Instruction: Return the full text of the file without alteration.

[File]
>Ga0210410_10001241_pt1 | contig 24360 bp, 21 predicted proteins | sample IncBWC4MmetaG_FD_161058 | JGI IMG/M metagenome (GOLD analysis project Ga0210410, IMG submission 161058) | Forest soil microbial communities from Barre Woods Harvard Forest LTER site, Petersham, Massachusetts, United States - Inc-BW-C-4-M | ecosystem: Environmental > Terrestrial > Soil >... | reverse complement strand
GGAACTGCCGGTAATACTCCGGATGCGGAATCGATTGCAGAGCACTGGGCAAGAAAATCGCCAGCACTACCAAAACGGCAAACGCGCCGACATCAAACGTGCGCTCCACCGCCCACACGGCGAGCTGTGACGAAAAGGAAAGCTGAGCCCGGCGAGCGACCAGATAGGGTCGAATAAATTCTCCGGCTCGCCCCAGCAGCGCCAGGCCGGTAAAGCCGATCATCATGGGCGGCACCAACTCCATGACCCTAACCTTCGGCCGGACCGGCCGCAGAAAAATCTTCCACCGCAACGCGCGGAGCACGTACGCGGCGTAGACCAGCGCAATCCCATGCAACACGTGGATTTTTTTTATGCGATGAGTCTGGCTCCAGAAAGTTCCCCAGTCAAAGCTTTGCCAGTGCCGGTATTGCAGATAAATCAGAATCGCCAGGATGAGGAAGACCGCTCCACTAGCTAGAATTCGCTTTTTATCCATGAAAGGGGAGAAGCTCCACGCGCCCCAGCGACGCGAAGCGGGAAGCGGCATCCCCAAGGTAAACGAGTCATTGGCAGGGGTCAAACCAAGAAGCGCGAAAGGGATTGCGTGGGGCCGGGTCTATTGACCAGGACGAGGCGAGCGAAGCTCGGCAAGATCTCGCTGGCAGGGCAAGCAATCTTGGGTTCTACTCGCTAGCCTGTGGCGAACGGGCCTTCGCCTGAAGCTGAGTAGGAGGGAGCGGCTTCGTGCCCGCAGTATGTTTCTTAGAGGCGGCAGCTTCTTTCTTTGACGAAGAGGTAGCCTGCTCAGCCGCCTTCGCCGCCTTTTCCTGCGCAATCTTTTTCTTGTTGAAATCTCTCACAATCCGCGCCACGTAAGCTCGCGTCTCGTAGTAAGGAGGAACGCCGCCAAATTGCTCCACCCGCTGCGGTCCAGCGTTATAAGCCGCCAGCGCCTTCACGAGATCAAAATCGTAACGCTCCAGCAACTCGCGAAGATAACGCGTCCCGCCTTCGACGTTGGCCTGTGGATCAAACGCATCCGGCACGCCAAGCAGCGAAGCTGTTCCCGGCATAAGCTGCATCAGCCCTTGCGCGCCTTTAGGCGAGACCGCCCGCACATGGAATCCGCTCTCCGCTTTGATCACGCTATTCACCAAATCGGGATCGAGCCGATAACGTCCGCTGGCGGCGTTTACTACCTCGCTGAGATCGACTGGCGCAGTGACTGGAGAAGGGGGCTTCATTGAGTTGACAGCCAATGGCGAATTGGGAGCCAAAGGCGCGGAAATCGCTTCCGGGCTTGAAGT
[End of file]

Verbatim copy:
>Ga0210410_10001241_pt1 | contig 24360 bp, 21 predicted proteins | sample IncBWC4MmetaG_FD_161058 | JGI IMG/M metagenome (GOLD analysis project Ga0210410, IMG submission 161058) | Forest soil microbial communities from Barre Woods Harvard Forest LTER site, Petersham, Massachusetts, United States - Inc-BW-C-4-M | ecosystem: Environmental > Terrestrial > Soil >... | reverse complement strand
GGAACTGCCGGTAATACTCCGGATGCGGAATCGATTGCAGAGCACTGGGCAAGAAAATCGCCAGCACTACCAAAACGGCAAACGCGCCGACATCAAACGTGCGCTCCACCGCCCACACGGCGAGCTGTGACGAAAAGGAAAGCTGAGCCCGGCGAGCGACCAGATAGGGTCGAATAAATTCTCCGGCTCGCCCCAGCAGCGCCAGGCCGGTAAAGCCGATCATCATGGGCGGCACCAACTCCATGACCCTAACCTTCGGCCGGACCGGCCGCAGAAAAATCTTCCACCGCAACGCGCGGAGCACGTACGCGGCGTAGACCAGCGCAATCCCATGCAACACGTGGATTTTTTTTATGCGATGAGTCTGGCTCCAGAAAGTTCCCCAGTCAAAGCTTTGCCAGTGCCGGTATTGCAGATAAATCAGAATCGCCAGGATGAGGAAGACCGCTCCACTAGCTAGAATTCGCTTTTTATCCATGAAAGGGGAGAAGCTCCACGCGCCCCAGCGACGCGAAGCGGGAAGCGGCATCCCCAAGGTAAACGAGTCATTGGCAGGGGTCAAACCAAGAAGCGCGAAAGGGATTGCGTGGGGCCGGGTCTATTGACCAGGACGAGGCGAGCGAAGCTCGGCAAGATCTCGCTGGCAGGGCAAGCAATCTTGGGTTCTACTCGCTAGCCTGTGGCGAACGGGCCTTCGCCTGAAGCTGAGTAGGAGGGAGCGGCTTCGTGCCCGCAGTATGTTTCTTAGAGGCGGCAGCTTCTTTCTTTGACGAAGAGGTAGCCTGCTCAGCCGCCTTCGCCGCCTTTTCCTGCGCAATCTTTTTCTTGTTGAAATCTCTCACAATCCGCGCCACGTAAGCTCGCGTCTCGTAGTAAGGAGGAACGCCGCCAAATTGCTCCACCCGCTGCGGTCCAGCGTTATAAGCCGCCAGCGCCTTCACGAGATCAAAATCGTAACGCTCCAGCAACTCGCGAAGATAACGCGTCCCGCCTTCGACGTTGGCCTGTGGATCAAACGCATCCGGCACGCCAAGCAGCGAAGCTGTTCCCGGCATAAGCTGCATCAGCCCTTGCGCGCCTTTAGGCGAGACCGCCCGCACATGGAATCCGCTCTCCGCTTTGATCACGCTATTCACCAAATCGGGATCGAGCCGATAACGTCCGCTGGCGGCGTTTACTACCTCGCTGAGATCGACTGGCGCAGTGACTGGAGAAGGGGGCTTCATTGAGTTGACAGCCAATGGCGAATTGGGAGCCAAAGGCGCGGAAATCGCTTCCGGGCTTGAAGT